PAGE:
Using a stream record you would append your new point every minute, requiring only as much RAM as the size of the data point. You then have potentially up to ~1.5MB of space available for point records.

Yes the user would need to detect when the stream is full and either erase it or stop logging points. I didn’t intend that the stream record would automatically be cleared when full. The user could double buffer their data using two stream records, switch between them when they are full and once a record becomes full and gets downloaded the user could erase it making it available for points again.

Then again, if a stream mode isn’t all that useful then I wont spend time implementing it…

Ok good! I was thinking you had some use case where auto erase made sense… like logging data just to log it xD

Yeah the single access part of Stream is obviously very useful for async logging / log retrieval uses. I’m sure many people would want that. Thanks for your efforts on this! :slight_smile:

This is great, but a pity we couldn’t have collaborated on this, since I’m also writing the same library.


I notice the code uses CRC16 to check for changes on block writes. This seems a little dangerous - 1 in 64k chance of a change not being written, which is not insignificant.


I would say stream support is important for anyone logging data or wanting a simple device-neutral method to store and retrieve data in the flash.

It would be good to allow streams to be arbitrary in length - an optional limit can be set to safeguard client code from overwriting into unwanted areas, but it’s not a key part of the implementation - the stream can continue to grow into new blocks. When the stream is closed, the data at the end of the last block written to is then restored from the original block, allowing callers to “rewrite” data in the middle of flash. (The library itself can determine if the past page written to by the stream was clean or had data in from before, so only needs to make a copy of the page if it contained data.)

** Efficient Writes / Random Access **

Since flash memory can be written multiple times, so long as the data doesn’t attempt to flip a 0 back to 1, you can implement schemes that allow incremental updates and modification to data structures without requiring an erase each time. This could be used as the basis for providing random access like the arduino EEPROM.write() function without requiring a block erase for each access.

I’d love to see more people using this before we consider merging in the NVM library, and it might be more appropriate to keep as an external library since it requires more C++ knowledge to use than the typical arduino user has.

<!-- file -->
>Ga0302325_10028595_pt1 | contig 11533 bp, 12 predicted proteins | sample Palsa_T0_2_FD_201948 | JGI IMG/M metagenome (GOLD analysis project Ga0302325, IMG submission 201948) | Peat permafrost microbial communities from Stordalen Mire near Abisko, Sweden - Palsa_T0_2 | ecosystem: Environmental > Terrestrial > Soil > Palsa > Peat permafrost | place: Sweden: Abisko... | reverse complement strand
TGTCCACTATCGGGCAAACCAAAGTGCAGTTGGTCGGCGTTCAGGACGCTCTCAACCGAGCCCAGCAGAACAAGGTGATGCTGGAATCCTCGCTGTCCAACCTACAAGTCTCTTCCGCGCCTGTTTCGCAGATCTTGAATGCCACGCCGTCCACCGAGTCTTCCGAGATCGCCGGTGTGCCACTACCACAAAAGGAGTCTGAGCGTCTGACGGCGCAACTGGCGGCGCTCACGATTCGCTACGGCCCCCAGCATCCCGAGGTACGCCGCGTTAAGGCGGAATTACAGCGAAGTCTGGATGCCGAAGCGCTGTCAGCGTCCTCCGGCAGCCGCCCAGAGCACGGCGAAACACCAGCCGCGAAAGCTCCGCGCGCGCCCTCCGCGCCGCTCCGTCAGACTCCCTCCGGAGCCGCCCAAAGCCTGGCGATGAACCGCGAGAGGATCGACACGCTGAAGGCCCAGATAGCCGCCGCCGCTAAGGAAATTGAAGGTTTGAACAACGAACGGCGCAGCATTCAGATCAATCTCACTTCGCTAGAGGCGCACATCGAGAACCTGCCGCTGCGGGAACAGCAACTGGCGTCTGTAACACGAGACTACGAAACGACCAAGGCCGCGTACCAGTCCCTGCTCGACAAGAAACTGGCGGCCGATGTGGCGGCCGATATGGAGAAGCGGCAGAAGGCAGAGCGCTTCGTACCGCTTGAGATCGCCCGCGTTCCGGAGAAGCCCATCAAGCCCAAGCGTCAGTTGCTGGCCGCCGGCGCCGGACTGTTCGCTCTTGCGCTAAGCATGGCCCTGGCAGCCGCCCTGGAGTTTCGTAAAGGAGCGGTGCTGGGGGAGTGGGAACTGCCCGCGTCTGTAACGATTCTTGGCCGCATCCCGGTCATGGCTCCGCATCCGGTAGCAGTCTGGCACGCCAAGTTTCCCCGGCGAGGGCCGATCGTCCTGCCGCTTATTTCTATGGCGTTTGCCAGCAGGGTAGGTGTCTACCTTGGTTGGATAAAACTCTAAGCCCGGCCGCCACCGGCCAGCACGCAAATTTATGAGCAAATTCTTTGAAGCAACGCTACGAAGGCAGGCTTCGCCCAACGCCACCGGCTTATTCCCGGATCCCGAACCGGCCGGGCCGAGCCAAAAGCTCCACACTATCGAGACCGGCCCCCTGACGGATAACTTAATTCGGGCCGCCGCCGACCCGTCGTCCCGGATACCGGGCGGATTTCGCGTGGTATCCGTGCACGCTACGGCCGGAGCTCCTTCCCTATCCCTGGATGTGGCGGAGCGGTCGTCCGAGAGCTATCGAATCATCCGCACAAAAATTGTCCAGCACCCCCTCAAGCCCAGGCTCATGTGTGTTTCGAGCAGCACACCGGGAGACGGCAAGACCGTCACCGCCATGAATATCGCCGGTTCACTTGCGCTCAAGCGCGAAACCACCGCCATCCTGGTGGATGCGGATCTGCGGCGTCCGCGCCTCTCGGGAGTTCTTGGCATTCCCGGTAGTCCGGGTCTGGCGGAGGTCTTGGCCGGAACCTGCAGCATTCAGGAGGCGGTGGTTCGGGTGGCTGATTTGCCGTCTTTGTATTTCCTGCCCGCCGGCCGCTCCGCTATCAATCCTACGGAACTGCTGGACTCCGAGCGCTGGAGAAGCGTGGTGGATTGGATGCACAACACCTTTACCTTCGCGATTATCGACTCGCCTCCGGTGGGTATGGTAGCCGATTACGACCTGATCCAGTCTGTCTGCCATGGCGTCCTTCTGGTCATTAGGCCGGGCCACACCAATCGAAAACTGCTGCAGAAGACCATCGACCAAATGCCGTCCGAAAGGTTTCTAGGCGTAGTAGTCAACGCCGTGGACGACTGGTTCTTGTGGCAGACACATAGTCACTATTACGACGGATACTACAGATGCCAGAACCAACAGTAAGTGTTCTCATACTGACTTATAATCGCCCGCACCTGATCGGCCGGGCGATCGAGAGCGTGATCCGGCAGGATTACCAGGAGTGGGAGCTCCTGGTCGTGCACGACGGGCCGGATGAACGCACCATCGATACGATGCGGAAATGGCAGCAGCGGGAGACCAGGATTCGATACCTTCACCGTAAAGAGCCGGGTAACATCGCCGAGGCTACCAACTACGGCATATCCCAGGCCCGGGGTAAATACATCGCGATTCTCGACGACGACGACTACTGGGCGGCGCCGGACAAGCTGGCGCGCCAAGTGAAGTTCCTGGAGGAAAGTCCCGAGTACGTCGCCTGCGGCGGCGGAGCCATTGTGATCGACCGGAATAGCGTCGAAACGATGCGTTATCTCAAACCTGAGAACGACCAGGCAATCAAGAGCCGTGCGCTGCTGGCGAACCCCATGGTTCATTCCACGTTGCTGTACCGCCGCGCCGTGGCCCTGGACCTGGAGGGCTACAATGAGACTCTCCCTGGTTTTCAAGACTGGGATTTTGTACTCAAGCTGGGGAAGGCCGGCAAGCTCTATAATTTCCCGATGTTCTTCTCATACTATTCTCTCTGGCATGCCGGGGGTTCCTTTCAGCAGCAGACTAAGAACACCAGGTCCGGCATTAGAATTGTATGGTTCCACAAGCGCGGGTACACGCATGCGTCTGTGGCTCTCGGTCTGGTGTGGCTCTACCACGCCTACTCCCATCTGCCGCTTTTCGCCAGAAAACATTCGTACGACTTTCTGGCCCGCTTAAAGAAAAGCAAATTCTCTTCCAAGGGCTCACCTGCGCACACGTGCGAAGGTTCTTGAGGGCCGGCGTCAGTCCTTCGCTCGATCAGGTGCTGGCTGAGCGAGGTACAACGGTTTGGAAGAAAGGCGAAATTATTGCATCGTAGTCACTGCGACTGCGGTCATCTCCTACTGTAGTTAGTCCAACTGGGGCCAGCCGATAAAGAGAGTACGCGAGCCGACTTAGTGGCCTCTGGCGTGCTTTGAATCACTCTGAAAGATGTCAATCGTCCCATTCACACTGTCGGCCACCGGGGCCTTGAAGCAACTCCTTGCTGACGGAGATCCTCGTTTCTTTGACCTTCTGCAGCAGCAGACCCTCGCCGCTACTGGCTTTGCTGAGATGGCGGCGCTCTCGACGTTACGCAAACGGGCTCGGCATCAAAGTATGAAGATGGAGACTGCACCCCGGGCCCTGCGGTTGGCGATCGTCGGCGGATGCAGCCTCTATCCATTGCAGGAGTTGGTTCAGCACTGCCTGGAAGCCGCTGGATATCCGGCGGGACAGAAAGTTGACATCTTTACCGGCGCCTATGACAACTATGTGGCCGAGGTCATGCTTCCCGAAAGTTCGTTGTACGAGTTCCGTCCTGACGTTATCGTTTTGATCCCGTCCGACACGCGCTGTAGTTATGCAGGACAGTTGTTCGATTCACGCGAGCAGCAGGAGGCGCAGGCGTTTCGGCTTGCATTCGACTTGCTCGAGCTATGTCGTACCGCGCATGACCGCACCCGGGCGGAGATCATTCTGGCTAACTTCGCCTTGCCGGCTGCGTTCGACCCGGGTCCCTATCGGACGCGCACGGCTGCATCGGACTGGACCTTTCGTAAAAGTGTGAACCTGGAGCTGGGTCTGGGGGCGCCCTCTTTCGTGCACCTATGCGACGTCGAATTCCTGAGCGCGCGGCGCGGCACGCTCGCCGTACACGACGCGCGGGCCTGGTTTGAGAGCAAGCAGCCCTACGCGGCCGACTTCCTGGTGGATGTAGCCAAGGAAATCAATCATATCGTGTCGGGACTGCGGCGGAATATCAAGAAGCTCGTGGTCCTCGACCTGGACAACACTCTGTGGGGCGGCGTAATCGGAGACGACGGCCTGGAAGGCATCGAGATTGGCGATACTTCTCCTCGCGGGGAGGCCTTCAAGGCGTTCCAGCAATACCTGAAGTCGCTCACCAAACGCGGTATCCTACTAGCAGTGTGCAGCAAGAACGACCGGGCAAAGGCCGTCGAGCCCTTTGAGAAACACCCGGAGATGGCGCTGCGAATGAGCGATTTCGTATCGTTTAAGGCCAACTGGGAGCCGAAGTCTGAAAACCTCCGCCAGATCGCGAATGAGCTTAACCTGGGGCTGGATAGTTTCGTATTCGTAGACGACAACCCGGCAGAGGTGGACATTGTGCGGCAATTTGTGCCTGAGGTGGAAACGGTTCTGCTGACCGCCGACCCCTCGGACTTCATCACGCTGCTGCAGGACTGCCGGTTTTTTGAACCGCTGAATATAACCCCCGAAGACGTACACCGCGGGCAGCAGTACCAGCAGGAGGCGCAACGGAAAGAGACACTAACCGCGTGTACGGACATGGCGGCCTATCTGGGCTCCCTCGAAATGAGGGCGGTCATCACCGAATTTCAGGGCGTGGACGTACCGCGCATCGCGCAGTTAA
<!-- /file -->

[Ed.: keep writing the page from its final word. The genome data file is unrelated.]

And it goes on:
The pull request to clean up sFLASH is much appreciated! In the coming weeks we’ll be releasing a standardized library packaging, sharing, and importing mechanism, so definitely package this up once that’s out in the wild.

Speaking of which I've stabilized and finished my pulseIn support, should I submit a pull request to add it to the spark_wiring.cpp to retain parity with Arduino?

For a block record a CRC-32 is computed and yes, the result is truncated and stored in 16 bits. This was a trade off in keeping the size of the information block small since info block is written every time a block or stream record is updated this can be a limiting factor in the wear leveling of the device. When you add the constraint that for a block update to be skipped because a change was not detected, the same number of different bytes having to generate the same low 16 bits of a CRC-32 becomes higher than 2^16-1. I agree the potential for a hash collision is not zero, but I contend its insignificant.

Though, the number of bytes used for the CRC can be expanded from 16. The other field in the structure, the offset of the most recent block does not need all 16 bits. If only one page is used for the block record and (worst case) the block record is 1 byte in length, the offset only needs to take on values between 0-4095 -- 12 bits. The remaining 4 bits can be returned to the CRC yielding a (again in the most simplified case where the number of bytes CRC'd can be varied) a 1 in 2^20-1 or 1-in-1,048,575 chance of a hash collision. I will make an update to extend the CRC width to 20 bits.

I agree streaming is useful. In fact I got the idea from your previous post on the subject. The size of the stream can be defined to any length within the constraints of the size allocated for the NVM and any other record types have already been allocated in the NVM region.

As far as having a stream record overwrite previously written pages instead of becoming full.. maybe this is a different type of record - a ring buffer record? Or as I suggested previously, the user could double buffer with two stream records to achieve a similar effect.

You will find that the NVM library already does this. When writing a new block record, the new data is placed after any previous updates to the block within the page. Reference to the most recent block (and its CRC) is stored in the nvmInfo record using a similar scheme. The page is erased only when its full and a new block record needs to be stored.